More than any other medium watercolour needs to be planned meticulously. Things need to be done in a certain order with a fair bit of pre-mixing of washes. Then, having applied the washes, waiting for them to dry, while resisting the urge to fiddle with them.
The subject of the watercolour is a sunset over Poole Harbour in Dorset. You can see from the photo that the colours are subtle and rather beautiful. The sky colours are laid on as separate washes, wet-on-dry, rather than being mixed and then applied. When mixed into one another, transparent colours often have a muddy character, while the same colours laid wet-on-dry over one another achieve the target colour but with a cleaner, brighter hue.
I took an 11 x 15in (28 x 38cm) sheet of Bockingford 140lb watercolour paper and clipped it to my board, before setting it on my sketching easel at an angle of approximately 30 degrees.
Looking at the subject I felt that I could use a fairly limited palette so decided to squeeze the colours from the tubes and mix them as I needed them. The brushes I used were a 1” ABS Kolinsky one stroke flat, a size 12 and a size 3 ABS Kolinsky round.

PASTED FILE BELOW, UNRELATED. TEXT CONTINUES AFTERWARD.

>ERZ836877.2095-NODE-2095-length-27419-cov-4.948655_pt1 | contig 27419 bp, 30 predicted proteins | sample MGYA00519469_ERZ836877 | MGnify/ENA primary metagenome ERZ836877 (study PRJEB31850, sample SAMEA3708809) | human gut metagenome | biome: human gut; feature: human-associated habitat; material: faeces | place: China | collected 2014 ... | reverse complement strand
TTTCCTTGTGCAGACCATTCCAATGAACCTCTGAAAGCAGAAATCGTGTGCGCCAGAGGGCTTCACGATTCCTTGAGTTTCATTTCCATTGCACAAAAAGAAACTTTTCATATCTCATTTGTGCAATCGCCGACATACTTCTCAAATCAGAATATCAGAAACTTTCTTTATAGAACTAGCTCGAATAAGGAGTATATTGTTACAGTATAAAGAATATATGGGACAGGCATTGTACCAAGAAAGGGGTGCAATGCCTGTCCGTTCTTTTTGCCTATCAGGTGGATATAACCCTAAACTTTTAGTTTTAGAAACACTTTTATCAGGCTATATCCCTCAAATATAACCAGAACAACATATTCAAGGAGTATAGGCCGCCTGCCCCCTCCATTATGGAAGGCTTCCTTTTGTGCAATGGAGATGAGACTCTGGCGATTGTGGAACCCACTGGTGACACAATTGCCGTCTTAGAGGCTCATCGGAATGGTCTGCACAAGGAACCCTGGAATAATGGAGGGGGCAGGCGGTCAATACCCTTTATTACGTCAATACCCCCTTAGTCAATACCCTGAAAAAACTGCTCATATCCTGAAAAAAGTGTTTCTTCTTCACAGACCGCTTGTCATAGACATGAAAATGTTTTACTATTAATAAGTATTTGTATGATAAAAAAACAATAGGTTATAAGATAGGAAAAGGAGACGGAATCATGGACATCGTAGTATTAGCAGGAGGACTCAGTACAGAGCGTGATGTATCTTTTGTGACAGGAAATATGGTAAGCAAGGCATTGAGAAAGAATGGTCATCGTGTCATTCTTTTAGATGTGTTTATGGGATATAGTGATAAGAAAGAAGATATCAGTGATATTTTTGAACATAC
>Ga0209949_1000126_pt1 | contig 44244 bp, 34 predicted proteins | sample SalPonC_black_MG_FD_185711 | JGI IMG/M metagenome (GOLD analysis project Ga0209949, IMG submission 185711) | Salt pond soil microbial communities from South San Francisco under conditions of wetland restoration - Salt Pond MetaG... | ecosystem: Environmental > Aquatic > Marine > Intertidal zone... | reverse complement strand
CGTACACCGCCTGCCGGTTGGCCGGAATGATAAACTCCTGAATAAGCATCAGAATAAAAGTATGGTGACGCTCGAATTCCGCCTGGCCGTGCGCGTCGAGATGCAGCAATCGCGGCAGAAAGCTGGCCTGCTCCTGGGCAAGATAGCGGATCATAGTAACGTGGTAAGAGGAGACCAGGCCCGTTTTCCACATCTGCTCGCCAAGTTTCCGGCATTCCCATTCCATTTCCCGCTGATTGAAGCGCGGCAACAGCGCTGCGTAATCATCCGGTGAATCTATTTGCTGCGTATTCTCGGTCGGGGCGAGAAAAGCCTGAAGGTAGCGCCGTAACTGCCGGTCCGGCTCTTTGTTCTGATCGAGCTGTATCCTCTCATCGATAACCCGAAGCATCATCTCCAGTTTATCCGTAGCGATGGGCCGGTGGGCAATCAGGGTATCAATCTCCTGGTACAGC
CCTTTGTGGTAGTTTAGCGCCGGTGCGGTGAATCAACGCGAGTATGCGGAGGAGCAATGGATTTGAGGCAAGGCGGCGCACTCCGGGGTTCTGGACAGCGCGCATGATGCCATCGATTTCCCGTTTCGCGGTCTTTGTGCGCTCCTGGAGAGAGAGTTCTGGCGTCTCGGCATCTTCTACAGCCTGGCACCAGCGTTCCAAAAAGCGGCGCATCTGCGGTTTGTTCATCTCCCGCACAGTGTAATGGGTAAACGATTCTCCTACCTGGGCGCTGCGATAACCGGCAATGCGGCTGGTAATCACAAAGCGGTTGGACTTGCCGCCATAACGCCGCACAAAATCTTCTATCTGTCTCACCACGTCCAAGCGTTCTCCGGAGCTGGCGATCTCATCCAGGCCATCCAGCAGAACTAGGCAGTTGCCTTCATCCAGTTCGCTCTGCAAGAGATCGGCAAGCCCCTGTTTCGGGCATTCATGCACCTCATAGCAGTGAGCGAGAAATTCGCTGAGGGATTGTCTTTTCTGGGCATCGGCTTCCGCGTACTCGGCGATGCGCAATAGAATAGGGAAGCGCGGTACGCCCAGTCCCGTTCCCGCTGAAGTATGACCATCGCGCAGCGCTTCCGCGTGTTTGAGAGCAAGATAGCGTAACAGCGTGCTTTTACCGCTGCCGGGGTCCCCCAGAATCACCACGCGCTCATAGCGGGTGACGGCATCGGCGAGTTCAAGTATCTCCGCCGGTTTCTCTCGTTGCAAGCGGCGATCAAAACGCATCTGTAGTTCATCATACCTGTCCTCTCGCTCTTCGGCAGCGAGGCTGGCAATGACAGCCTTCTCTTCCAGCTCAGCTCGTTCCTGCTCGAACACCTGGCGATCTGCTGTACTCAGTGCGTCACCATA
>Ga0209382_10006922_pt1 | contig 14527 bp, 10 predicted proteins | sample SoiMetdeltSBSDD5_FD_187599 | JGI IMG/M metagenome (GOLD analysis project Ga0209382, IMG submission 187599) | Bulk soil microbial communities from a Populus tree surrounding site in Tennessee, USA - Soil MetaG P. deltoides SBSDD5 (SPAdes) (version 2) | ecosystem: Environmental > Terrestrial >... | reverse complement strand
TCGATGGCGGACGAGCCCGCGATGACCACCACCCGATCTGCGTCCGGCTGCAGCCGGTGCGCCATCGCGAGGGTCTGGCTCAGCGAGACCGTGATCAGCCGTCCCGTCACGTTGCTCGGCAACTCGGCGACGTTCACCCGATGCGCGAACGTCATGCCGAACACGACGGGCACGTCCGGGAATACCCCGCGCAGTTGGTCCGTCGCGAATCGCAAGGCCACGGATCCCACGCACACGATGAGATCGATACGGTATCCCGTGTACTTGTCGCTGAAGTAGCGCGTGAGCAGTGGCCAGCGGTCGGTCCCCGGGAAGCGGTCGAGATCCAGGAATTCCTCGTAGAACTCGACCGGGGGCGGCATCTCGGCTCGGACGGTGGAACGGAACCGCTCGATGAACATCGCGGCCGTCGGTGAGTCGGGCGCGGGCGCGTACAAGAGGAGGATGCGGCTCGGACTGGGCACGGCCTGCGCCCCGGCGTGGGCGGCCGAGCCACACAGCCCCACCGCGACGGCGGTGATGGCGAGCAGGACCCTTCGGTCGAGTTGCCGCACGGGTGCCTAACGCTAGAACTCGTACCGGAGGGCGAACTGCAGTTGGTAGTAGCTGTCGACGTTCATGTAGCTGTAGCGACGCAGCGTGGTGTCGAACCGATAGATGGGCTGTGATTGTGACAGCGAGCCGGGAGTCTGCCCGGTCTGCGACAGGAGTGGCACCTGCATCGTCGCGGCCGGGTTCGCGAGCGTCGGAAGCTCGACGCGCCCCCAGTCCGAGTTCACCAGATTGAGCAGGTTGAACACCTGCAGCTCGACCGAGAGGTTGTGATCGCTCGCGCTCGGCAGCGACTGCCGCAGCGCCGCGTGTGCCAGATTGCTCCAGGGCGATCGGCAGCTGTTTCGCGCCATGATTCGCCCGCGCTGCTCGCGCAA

I first established an approximate size within the paper for the painting and outlined it softly with a 2B pencil. I established the horizon with a line drawn parallel to the paper’s edge and placed the sun in the sky, taking care not to make it too large. This is all the drawing I felt was necessary. However, if you prefer to make a more comprehensive drawing at this stage, that is fine.
Squeezing out a blob of permanent rose into a well in my watercolour box, I diluted it with water using the one stroke brush, making sure that there were no undissolved lumps of paint clinging to the hairs, since a dense streak of undiluted colour in the middle of a soft wash is undesirable.
Reference photo - Poole Harbour at sunset